American Woman On Trial in Peru

Associated Press -- 4 April 2001

by Craig Mauro

LIMA, Peru - American Lori Berenson on Wednesday refused to condemn the leftist guerrilla group that she is accused of aiding in a thwarted takeover of Peru's Congress in 1995.

Presiding judge Marcos Ibazeta concluded his fourth day of questioning in the New York native's civilian trial by giving Berenson a chance to speak out against the guerrillas.

``I am not going to condemn anybody,'' she replied.

A secret military court convicted Berenson, 31, of treason in 1996 and sentenced her to life in prison for allegedly helping the Tupac Amaru Revolutionary Movement plan a thwarted takeover of Congress.

But after years of pressure from the United States, which said her trial was unfair, Peru's highest military court overturned the conviction in August, leading to the new civilian trial that began two weeks ago on the lesser charges of ``terrorist collaboration.''

Berenson conceded Wednesday that she may have unwittingly aided the Tupac Amaru rebels, but maintained she is innocent of the charges against her.

``Is it time for Lori Berenson to assume some responsibility, by omission or commission?'' asked Ibazeta, the head of a panel of three judges who can cross-examine witnesses under Peruvian law.

``It could be a peripheral, unintentional responsibility,'' Berenson replied.

Prosecutors charge Berenson rented a suburban Lima house in 1995 as a hide-out for the rebels and collected information about Congress while posing as a journalist with the wife of the group's top commander.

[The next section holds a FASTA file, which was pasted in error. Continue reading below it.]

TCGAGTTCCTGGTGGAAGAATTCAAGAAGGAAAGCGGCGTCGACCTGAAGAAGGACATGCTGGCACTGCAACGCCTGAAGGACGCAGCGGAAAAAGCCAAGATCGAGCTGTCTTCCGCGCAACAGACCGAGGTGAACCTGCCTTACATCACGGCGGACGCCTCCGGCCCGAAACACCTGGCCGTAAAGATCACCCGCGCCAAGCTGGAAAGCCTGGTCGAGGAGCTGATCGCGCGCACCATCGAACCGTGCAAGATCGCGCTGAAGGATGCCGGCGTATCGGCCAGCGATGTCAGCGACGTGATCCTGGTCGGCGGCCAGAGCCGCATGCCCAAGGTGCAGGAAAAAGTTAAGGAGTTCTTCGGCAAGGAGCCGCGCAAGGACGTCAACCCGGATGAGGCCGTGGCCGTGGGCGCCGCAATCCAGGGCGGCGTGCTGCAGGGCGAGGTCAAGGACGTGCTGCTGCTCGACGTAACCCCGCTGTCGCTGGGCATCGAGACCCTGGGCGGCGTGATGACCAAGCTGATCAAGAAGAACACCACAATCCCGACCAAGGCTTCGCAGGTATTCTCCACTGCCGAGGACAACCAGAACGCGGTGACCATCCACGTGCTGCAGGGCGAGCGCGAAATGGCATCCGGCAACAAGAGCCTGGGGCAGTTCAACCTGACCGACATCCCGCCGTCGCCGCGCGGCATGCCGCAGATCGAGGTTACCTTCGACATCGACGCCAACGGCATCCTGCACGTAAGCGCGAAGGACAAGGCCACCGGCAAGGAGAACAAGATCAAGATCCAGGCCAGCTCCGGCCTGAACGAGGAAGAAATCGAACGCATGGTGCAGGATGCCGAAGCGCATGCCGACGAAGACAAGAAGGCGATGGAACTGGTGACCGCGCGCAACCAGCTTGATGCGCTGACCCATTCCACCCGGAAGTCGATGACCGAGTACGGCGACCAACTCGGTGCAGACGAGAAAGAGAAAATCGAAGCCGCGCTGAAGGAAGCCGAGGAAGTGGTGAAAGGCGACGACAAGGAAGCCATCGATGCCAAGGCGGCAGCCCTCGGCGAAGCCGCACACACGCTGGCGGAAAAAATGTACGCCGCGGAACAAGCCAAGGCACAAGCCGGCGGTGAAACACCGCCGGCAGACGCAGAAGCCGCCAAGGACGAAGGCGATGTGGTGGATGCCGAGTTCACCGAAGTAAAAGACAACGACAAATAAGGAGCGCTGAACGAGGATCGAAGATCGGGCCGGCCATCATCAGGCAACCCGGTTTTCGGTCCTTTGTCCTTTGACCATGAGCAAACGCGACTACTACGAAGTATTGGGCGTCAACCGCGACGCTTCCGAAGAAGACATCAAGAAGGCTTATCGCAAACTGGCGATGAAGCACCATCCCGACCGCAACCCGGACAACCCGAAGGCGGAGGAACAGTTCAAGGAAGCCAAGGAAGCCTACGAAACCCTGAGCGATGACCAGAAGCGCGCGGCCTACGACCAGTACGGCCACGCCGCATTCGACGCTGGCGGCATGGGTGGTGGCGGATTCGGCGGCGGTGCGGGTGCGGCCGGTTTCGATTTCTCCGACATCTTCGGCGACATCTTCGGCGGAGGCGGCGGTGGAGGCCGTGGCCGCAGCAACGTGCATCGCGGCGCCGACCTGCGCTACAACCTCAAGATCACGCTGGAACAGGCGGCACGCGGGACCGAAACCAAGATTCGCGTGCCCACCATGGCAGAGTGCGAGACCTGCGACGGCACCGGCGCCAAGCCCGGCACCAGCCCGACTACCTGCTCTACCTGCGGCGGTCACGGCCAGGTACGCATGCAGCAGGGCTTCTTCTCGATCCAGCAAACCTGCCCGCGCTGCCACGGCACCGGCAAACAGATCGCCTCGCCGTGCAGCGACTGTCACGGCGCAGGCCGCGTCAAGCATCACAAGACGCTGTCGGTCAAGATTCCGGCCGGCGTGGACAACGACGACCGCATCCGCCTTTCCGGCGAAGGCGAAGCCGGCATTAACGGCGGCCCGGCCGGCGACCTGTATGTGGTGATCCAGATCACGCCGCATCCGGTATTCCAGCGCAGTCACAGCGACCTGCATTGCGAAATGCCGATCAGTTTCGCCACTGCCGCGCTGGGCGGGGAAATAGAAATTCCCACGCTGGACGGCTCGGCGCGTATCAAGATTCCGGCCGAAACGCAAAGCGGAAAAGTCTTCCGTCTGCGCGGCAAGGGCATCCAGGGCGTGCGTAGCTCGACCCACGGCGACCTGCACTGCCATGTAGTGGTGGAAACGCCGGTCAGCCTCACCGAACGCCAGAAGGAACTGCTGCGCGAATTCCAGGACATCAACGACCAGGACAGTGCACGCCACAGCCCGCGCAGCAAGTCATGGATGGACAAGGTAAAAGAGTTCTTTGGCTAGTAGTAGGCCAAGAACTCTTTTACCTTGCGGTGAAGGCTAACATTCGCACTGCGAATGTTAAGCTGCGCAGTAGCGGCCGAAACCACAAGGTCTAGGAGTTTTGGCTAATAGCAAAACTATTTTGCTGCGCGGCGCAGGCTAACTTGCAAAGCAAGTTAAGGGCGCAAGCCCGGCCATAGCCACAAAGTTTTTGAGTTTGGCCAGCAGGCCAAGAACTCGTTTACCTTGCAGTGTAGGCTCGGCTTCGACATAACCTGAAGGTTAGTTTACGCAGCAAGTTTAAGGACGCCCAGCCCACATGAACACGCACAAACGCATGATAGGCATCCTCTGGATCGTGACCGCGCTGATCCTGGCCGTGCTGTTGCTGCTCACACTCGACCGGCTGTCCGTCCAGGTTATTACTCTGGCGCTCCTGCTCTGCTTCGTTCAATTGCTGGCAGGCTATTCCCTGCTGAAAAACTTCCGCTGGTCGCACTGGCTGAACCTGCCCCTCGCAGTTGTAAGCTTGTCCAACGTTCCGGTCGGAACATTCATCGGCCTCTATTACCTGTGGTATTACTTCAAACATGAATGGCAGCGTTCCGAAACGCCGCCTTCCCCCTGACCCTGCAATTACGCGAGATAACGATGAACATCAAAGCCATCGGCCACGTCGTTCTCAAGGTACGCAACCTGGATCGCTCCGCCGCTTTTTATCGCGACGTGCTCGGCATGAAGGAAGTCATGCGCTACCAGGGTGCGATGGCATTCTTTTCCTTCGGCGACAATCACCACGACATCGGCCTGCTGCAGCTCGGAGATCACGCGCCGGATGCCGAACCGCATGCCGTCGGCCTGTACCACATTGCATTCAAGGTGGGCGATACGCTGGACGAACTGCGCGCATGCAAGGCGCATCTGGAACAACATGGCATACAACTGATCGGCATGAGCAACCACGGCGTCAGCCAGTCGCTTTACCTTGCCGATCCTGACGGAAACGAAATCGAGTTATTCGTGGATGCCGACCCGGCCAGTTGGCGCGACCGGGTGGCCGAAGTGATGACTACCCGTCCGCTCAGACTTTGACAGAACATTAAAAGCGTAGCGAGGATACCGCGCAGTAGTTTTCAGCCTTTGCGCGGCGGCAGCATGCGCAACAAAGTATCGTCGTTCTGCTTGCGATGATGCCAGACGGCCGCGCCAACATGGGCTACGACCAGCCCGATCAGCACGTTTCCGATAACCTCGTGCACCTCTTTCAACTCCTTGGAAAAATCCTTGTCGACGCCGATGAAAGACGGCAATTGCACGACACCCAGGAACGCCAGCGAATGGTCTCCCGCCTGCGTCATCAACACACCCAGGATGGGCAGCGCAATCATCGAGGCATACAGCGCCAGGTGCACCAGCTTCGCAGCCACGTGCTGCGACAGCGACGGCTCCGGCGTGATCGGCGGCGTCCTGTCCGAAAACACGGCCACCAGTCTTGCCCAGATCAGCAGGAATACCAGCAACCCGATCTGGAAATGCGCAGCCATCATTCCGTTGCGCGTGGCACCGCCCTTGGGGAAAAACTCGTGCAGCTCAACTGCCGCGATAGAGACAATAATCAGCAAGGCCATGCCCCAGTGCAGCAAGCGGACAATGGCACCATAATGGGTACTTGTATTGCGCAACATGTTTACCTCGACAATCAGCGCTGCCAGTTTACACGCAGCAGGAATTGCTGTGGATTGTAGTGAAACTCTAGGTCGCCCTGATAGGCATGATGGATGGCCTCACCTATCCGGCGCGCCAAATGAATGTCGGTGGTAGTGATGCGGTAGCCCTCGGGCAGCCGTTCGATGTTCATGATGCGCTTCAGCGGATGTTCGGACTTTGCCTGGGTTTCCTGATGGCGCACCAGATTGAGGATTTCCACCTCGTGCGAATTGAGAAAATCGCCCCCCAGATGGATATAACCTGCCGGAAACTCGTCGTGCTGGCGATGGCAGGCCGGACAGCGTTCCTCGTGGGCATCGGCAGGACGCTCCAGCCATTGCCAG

Berenson maintains she did not know her housemates or the rebel leader's wife were members of the group.

The former Massachusetts Institute of Technology student recounted on Wednesday the day of her arrest in 1995, which occurred hours before an 11-hour gun battle at the house she rented. Police captured 14 MRTA rebels during the firefight, including the group's second-ranking leader, Miguel Rincon.

Berenson had moved out of the house three months earlier into a smaller apartment where the rebel leader's wife occasionally stayed.

Berenson says she knew Rincon as a historian by a different name. She maintains that she never entered the top floor of the house, where a cache of explosives and weapons were stored, out of respect for her housemates' privacy.